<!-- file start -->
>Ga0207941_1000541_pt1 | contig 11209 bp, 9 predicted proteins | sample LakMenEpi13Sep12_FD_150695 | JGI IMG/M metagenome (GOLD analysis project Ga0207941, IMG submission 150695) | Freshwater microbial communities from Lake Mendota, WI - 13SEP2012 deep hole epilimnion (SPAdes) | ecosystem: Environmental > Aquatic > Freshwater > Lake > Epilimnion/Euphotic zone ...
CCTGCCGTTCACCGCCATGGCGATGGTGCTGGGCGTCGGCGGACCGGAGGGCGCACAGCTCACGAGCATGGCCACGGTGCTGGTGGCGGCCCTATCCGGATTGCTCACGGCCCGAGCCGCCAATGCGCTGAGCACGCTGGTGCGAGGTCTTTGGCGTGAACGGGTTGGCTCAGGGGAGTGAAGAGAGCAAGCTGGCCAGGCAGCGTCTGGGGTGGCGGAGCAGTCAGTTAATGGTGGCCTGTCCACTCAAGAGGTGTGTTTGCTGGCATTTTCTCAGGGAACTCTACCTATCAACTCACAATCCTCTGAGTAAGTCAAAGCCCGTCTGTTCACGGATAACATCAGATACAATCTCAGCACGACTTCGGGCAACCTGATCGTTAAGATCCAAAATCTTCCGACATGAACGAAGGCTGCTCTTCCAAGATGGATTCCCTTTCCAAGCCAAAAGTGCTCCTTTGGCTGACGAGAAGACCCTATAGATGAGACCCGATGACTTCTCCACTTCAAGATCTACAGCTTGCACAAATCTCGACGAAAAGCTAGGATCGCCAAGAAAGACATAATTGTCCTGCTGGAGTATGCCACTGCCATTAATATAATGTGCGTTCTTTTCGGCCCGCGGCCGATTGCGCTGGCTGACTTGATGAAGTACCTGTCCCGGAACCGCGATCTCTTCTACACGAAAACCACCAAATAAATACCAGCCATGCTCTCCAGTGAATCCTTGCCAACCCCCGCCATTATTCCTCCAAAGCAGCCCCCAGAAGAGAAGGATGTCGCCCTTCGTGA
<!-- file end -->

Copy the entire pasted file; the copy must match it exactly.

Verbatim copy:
>Ga0207941_1000541_pt1 | contig 11209 bp, 9 predicted proteins | sample LakMenEpi13Sep12_FD_150695 | JGI IMG/M metagenome (GOLD analysis project Ga0207941, IMG submission 150695) | Freshwater microbial communities from Lake Mendota, WI - 13SEP2012 deep hole epilimnion (SPAdes) | ecosystem: Environmental > Aquatic > Freshwater > Lake > Epilimnion/Euphotic zone ...
CCTGCCGTTCACCGCCATGGCGATGGTGCTGGGCGTCGGCGGACCGGAGGGCGCACAGCTCACGAGCATGGCCACGGTGCTGGTGGCGGCCCTATCCGGATTGCTCACGGCCCGAGCCGCCAATGCGCTGAGCACGCTGGTGCGAGGTCTTTGGCGTGAACGGGTTGGCTCAGGGGAGTGAAGAGAGCAAGCTGGCCAGGCAGCGTCTGGGGTGGCGGAGCAGTCAGTTAATGGTGGCCTGTCCACTCAAGAGGTGTGTTTGCTGGCATTTTCTCAGGGAACTCTACCTATCAACTCACAATCCTCTGAGTAAGTCAAAGCCCGTCTGTTCACGGATAACATCAGATACAATCTCAGCACGACTTCGGGCAACCTGATCGTTAAGATCCAAAATCTTCCGACATGAACGAAGGCTGCTCTTCCAAGATGGATTCCCTTTCCAAGCCAAAAGTGCTCCTTTGGCTGACGAGAAGACCCTATAGATGAGACCCGATGACTTCTCCACTTCAAGATCTACAGCTTGCACAAATCTCGACGAAAAGCTAGGATCGCCAAGAAAGACATAATTGTCCTGCTGGAGTATGCCACTGCCATTAATATAATGTGCGTTCTTTTCGGCCCGCGGCCGATTGCGCTGGCTGACTTGATGAAGTACCTGTCCCGGAACCGCGATCTCTTCTACACGAAAACCACCAAATAAATACCAGCCATGCTCTCCAGTGAATCCTTGCCAACCCCCGCCATTATTCCTCCAAAGCAGCCCCCAGAAGAGAAGGATGTCGCCCTTCGTGA